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Brain Aneurysms: A Silent Killer

Sophia Cariati
Society for Women's Health Research
November 15, 2001

When a young, seemingly healthy woman dies suddenly in her sleep, many people immediately think brain aneurysm. But most don't think it could happen to them. Think again.

Women over the age of 35 are particularly vulnerable. In fact, results of numerous studies demonstrate that females are up to two times more likely to develop cerebral aneurysms compared with males. And a recent report from the Institute of Medicine (IOM) confirms that there are several instances of sex differences in the incidence and manifestation of cerebrovascular disease and trauma that warrant further investigation. Smoking, high blood pressure, and a family history of brain aneurysms seem to further increase a woman's risk of developing this potentially fatal condition.

In 1990, Thomas Kopitnik, M.D., and partner Duke Sampsom, M.D., both professors of neurosurgery at the University of Texas Southwestern Medical School in Dallas, started a database to follow patients who were surgically treated for cerebral aneurysms. A recent review of the data has prompted Dr. Kopitnik to recommend early aneurysm screening for young women smokers at risk, that is, those who have hypertension or a family history of brain aneurysms.

Over the last decade, Drs. Kopitnik and Sampsom have operated on approximately1800 people with brain aneurysms. More than seventy percent of the patients treated were women. And the majority of women with aneurysms were current or former smokers.

"Young women smokers should ask their doctors about being screened," said Dr. Kopitnik, "If they have high blood pressure or a family history, they would be advised to be screened" Brain magnetic resonance imaging (MRI) is used to detect hidden aneurysms. This noninvasive, safe technique might save lives, according to Dr. Kopitnik.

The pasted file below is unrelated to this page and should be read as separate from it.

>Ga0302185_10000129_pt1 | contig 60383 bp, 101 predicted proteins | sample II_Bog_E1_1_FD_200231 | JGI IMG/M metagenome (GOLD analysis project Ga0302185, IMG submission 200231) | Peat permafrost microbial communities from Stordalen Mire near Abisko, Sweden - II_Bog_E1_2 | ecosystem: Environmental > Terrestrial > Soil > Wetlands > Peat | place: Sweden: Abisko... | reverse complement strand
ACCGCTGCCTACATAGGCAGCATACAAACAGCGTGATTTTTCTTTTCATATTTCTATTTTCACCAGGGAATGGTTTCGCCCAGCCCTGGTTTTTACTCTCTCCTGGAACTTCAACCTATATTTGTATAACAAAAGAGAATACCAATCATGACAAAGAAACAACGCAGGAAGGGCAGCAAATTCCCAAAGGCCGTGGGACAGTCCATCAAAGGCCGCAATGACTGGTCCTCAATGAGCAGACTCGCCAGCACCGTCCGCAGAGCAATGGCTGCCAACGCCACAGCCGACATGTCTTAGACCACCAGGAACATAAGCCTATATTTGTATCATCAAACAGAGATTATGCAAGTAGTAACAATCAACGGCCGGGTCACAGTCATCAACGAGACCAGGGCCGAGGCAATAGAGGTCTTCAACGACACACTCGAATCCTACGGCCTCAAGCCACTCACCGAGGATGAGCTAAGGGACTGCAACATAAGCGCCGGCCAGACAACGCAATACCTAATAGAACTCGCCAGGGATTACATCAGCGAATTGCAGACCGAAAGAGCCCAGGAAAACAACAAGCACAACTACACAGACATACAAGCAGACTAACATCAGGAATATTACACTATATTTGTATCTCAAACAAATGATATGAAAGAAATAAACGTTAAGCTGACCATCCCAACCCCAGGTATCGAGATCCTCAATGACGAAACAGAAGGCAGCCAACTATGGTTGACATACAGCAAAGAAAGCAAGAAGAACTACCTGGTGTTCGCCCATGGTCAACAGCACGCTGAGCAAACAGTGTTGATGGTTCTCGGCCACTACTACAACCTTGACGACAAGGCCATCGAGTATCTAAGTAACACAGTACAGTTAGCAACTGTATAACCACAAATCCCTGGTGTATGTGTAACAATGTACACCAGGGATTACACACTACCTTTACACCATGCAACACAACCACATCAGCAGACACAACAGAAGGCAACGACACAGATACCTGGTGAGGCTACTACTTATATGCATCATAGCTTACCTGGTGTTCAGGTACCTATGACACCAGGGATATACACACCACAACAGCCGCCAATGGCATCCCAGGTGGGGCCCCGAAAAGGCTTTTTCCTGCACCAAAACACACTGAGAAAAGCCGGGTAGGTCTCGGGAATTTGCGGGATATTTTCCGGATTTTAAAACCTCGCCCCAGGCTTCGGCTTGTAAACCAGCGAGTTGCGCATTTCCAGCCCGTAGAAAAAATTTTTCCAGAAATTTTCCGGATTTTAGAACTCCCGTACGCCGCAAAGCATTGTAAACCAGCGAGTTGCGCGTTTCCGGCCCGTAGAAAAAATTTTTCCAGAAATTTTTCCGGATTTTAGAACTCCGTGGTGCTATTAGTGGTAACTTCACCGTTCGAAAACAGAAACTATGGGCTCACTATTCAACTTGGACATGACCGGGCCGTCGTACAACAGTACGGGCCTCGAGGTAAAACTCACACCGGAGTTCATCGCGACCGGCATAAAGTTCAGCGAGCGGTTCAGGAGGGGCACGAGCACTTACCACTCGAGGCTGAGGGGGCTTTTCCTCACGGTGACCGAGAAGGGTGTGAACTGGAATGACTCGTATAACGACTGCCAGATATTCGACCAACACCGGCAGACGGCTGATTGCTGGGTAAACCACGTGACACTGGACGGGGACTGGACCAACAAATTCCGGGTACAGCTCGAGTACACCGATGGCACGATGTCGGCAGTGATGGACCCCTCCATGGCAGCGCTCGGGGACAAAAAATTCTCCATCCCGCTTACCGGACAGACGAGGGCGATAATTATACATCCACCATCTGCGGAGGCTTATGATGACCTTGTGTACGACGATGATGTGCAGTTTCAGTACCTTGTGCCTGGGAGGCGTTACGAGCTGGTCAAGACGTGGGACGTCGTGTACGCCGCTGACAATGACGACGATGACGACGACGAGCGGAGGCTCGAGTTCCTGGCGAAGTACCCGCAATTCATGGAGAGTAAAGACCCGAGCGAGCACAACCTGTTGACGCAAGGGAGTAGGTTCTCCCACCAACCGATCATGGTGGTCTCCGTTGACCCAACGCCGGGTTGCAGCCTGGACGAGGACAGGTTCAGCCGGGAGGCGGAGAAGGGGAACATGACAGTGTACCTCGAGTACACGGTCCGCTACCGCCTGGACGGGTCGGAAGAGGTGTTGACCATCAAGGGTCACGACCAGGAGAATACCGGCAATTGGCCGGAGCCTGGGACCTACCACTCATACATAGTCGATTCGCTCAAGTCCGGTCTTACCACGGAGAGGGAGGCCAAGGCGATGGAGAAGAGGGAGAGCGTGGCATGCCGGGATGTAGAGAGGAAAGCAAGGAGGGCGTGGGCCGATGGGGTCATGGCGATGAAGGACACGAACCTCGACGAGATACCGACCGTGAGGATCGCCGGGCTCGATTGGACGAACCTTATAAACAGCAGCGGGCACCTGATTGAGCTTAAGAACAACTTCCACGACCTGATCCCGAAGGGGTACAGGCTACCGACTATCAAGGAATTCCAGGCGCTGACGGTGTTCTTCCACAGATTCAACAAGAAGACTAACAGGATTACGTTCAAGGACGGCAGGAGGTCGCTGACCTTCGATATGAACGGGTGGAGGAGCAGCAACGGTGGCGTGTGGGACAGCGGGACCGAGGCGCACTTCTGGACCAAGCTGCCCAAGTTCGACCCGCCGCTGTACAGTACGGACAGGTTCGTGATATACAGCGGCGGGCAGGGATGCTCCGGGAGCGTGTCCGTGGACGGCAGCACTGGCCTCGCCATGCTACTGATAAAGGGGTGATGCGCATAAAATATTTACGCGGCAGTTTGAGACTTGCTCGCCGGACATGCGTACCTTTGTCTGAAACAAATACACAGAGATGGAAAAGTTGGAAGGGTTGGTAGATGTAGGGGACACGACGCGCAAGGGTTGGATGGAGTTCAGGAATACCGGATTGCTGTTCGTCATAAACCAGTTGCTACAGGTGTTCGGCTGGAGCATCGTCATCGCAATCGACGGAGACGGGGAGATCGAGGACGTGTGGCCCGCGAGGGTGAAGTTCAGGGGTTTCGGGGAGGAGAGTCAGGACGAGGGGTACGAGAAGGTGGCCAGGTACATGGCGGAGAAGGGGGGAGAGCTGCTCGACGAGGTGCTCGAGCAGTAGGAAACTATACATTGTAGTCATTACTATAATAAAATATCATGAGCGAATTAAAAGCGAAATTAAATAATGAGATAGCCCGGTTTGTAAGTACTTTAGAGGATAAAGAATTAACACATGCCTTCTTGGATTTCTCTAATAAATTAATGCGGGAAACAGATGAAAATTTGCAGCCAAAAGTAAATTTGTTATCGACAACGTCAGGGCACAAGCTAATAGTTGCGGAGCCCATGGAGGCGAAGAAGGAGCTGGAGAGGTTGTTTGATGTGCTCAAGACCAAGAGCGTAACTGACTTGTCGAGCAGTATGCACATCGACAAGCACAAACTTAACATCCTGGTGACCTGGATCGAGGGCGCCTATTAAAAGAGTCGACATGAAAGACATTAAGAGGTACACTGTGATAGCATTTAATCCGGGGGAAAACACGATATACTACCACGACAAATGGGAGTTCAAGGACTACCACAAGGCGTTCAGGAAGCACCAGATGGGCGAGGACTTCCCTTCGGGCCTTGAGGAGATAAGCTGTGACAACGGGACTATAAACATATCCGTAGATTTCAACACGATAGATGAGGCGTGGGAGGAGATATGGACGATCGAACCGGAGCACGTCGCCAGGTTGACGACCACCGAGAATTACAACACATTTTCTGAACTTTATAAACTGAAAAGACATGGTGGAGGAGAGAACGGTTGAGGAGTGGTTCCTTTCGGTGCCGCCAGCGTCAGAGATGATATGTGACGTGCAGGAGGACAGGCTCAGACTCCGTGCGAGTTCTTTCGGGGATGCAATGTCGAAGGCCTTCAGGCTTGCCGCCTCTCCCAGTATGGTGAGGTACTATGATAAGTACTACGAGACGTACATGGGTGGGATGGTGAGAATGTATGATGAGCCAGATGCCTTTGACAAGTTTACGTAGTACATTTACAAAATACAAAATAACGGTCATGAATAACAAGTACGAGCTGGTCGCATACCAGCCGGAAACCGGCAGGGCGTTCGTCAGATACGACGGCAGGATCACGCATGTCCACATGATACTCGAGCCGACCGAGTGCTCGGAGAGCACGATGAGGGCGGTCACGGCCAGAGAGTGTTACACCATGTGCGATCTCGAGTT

It is important to note, however, that experts disagree on the usefulness of early screening in individuals without a family history of aneurysms. Seppo Juvela, M.D., Ph.D., neurosurgeon at Helsinki University Hospital recommends only screening of family members when two or more siblings have had an aneurysm. She also advocates screening only after the age of 35 and every 10-15 years in people with a family history.

Why Are Women So Vulnerable?
Due to a dearth of research in the field, it is still too early to definitively say why women are at a higher risk than men. Since peri- and post-menopausal women are more likely than their younger counterparts to harbor aneurysms, some experts theorize that declining levels of estrogen may play a role in increasing a woman's vulnerability. Hence, some scientists believe, hormone replacement therapy may reduce this risk by "replacing" estrogen. The IOM report provides further support for this theory citing several reports that demonstrate a neuroprotective effect of estrogen and progesterone.

But Dr. Juvela emphasizes that it is still too early too tell. Only further studies examining the relationship between estrogen and aneurysms will provide a clear answer. Dr. Kopitinik agrees. "In many areas of research, women have been really underserved," said Dr. Kopitinik, "The time has come to address some of these issues for which women have been understudied."

Signs of a Silent Killer
Approximately half of all aneurysms rupture, according to Dr. Kopitinik. And often, only rupturing will provide clues of its existence. A sudden, explosive headache - often described as the "worst headache of the patient's life" - is the cardinal symptom of a burst aneurysm. But many people walk around with silent aneurysms for years.

Other symptoms of a ruptured brain aneurysm may include:

  • headaches with nausea or vomiting
  • stiff neck
  • muscle weakness, difficulty moving any part of the body
  • numbness or decreased sensation in any part of the body
  • vision changes
  • eye lid drooping
  • lethargy
  • seizures
  • speech impairment

June 2003 Society for Women's Health Research

 

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